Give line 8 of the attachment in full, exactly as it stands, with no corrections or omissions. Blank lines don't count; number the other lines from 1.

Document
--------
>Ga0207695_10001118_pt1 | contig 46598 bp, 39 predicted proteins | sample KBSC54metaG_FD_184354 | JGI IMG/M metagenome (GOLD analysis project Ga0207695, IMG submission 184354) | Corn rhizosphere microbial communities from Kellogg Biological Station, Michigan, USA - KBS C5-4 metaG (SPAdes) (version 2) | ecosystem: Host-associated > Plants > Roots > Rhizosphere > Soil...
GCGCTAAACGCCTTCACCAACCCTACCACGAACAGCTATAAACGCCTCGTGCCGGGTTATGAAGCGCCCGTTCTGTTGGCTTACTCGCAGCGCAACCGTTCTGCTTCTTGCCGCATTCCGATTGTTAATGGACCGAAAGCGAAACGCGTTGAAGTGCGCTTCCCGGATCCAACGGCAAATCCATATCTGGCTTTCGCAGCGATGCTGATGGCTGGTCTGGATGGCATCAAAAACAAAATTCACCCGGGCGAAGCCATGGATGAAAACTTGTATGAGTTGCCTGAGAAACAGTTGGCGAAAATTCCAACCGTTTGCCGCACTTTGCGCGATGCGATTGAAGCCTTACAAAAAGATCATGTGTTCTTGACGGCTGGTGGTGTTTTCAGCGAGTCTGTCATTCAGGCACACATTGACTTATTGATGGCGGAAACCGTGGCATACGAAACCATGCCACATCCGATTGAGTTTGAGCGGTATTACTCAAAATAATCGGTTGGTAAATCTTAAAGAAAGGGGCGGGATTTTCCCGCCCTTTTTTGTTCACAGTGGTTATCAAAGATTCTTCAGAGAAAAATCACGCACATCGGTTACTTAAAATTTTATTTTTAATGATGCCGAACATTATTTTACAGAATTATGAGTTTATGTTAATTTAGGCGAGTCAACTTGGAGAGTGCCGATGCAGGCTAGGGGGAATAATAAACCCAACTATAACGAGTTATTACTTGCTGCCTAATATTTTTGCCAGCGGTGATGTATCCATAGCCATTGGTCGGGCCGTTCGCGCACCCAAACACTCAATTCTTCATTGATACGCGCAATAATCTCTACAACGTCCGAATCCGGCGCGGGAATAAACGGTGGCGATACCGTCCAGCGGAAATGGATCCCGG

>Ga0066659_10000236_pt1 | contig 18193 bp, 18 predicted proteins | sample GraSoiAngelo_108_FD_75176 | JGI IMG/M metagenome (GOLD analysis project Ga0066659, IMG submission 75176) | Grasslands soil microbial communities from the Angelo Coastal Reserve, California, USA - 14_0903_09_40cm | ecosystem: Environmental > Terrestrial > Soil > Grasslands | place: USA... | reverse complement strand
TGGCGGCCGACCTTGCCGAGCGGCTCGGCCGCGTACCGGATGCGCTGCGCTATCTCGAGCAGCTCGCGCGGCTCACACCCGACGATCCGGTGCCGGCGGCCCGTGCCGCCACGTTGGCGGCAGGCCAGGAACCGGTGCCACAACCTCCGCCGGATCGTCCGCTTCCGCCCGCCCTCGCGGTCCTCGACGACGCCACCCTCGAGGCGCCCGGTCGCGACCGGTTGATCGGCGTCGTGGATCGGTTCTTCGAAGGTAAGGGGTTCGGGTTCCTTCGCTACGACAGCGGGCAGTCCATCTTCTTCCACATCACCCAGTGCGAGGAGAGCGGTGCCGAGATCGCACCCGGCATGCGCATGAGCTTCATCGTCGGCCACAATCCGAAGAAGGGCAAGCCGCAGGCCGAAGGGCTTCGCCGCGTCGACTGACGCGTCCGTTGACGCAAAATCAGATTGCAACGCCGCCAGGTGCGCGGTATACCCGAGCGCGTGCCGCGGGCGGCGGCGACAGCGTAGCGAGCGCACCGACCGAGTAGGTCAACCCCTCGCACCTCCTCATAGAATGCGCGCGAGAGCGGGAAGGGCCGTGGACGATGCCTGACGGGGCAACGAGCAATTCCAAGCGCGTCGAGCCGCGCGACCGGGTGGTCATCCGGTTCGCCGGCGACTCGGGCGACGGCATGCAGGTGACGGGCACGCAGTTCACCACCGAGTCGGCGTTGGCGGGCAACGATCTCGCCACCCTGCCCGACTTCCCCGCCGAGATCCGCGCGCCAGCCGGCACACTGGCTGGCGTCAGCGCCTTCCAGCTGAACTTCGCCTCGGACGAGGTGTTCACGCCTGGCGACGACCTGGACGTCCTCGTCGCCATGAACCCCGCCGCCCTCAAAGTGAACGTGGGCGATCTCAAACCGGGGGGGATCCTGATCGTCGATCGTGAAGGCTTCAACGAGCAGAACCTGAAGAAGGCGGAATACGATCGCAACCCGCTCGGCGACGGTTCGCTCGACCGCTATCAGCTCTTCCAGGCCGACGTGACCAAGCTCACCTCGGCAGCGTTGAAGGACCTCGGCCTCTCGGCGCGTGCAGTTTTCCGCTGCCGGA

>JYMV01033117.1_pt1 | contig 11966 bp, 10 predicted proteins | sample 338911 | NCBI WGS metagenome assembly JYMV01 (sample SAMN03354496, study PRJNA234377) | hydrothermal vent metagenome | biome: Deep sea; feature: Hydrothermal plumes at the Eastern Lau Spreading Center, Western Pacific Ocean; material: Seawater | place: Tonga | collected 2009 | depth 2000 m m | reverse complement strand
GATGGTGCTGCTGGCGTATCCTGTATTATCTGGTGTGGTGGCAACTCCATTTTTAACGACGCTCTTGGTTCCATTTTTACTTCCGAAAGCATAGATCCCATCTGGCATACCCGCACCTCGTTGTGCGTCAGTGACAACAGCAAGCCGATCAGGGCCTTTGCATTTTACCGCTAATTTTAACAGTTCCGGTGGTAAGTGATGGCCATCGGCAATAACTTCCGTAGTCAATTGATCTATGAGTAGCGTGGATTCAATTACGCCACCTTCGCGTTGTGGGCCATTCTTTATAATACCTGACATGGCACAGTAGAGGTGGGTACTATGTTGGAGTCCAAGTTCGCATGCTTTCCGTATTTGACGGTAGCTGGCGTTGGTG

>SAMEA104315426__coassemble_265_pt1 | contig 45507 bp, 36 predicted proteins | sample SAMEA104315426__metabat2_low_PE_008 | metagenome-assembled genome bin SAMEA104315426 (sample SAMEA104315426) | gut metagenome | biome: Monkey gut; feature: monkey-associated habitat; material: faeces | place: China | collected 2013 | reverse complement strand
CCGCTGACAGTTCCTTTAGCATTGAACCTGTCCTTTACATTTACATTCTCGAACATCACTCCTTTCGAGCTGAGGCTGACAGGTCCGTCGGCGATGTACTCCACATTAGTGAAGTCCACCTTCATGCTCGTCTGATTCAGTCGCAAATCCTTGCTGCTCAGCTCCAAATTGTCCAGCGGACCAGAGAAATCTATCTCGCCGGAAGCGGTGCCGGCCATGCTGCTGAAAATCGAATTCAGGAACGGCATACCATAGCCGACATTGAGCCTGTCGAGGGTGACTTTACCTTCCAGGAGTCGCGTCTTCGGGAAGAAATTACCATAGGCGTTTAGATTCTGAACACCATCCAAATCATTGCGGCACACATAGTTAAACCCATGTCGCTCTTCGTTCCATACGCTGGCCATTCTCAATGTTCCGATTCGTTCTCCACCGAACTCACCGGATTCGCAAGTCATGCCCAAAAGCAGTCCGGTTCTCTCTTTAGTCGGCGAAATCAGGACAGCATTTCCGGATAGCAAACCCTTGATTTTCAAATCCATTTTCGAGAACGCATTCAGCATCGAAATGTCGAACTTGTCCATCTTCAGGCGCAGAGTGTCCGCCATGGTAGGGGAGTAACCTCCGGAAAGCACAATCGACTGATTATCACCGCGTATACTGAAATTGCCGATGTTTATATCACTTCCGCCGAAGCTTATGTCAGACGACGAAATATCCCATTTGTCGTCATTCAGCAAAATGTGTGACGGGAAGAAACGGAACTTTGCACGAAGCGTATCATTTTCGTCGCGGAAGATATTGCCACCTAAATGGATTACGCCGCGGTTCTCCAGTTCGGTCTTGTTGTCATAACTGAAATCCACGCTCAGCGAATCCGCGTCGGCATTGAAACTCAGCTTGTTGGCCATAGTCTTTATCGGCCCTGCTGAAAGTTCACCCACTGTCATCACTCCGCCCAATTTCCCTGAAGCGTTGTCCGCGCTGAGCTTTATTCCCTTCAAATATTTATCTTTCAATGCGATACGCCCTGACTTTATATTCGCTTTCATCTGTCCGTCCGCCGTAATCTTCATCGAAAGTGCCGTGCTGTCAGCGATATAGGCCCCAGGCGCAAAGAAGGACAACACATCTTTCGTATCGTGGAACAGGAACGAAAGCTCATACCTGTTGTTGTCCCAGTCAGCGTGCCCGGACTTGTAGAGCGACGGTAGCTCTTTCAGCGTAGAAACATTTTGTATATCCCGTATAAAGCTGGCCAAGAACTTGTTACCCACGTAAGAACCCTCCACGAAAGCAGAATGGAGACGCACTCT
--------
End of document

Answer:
CCGCTGACAGTTCCTTTAGCATTGAACCTGTCCTTTACATTTACATTCTCGAACATCACTCCTTTCGAGCTGAGGCTGACAGGTCCGTCGGCGATGTACTCCACATTAGTGAAGTCCACCTTCATGCTCGTCTGATTCAGTCGCAAATCCTTGCTGCTCAGCTCCAAATTGTCCAGCGGACCAGAGAAATCTATCTCGCCGGAAGCGGTGCCGGCCATGCTGCTGAAAATCGAATTCAGGAACGGCATACCATAGCCGACATTGAGCCTGTCGAGGGTGACTTTACCTTCCAGGAGTCGCGTCTTCGGGAAGAAATTACCATAGGCGTTTAGATTCTGAACACCATCCAAATCATTGCGGCACACATAGTTAAACCCATGTCGCTCTTCGTTCCATACGCTGGCCATTCTCAATGTTCCGATTCGTTCTCCACCGAACTCACCGGATTCGCAAGTCATGCCCAAAAGCAGTCCGGTTCTCTCTTTAGTCGGCGAAATCAGGACAGCATTTCCGGATAGCAAACCCTTGATTTTCAAATCCATTTTCGAGAACGCATTCAGCATCGAAATGTCGAACTTGTCCATCTTCAGGCGCAGAGTGTCCGCCATGGTAGGGGAGTAACCTCCGGAAAGCACAATCGACTGATTATCACCGCGTATACTGAAATTGCCGATGTTTATATCACTTCCGCCGAAGCTTATGTCAGACGACGAAATATCCCATTTGTCGTCATTCAGCAAAATGTGTGACGGGAAGAAACGGAACTTTGCACGAAGCGTATCATTTTCGTCGCGGAAGATATTGCCACCTAAATGGATTACGCCGCGGTTCTCCAGTTCGGTCTTGTTGTCATAACTGAAATCCACGCTCAGCGAATCCGCGTCGGCATTGAAACTCAGCTTGTTGGCCATAGTCTTTATCGGCCCTGCTGAAAGTTCACCCACTGTCATCACTCCGCCCAATTTCCCTGAAGCGTTGTCCGCGCTGAGCTTTATTCCCTTCAAATATTTATCTTTCAATGCGATACGCCCTGACTTTATATTCGCTTTCATCTGTCCGTCCGCCGTAATCTTCATCGAAAGTGCCGTGCTGTCAGCGATATAGGCCCCAGGCGCAAAGAAGGACAACACATCTTTCGTATCGTGGAACAGGAACGAAAGCTCATACCTGTTGTTGTCCCAGTCAGCGTGCCCGGACTTGTAGAGCGACGGTAGCTCTTTCAGCGTAGAAACATTTTGTATATCCCGTATAAAGCTGGCCAAGAACTTGTTACCCACGTAAGAACCCTCCACGAAAGCAGAATGGAGACGCACTCT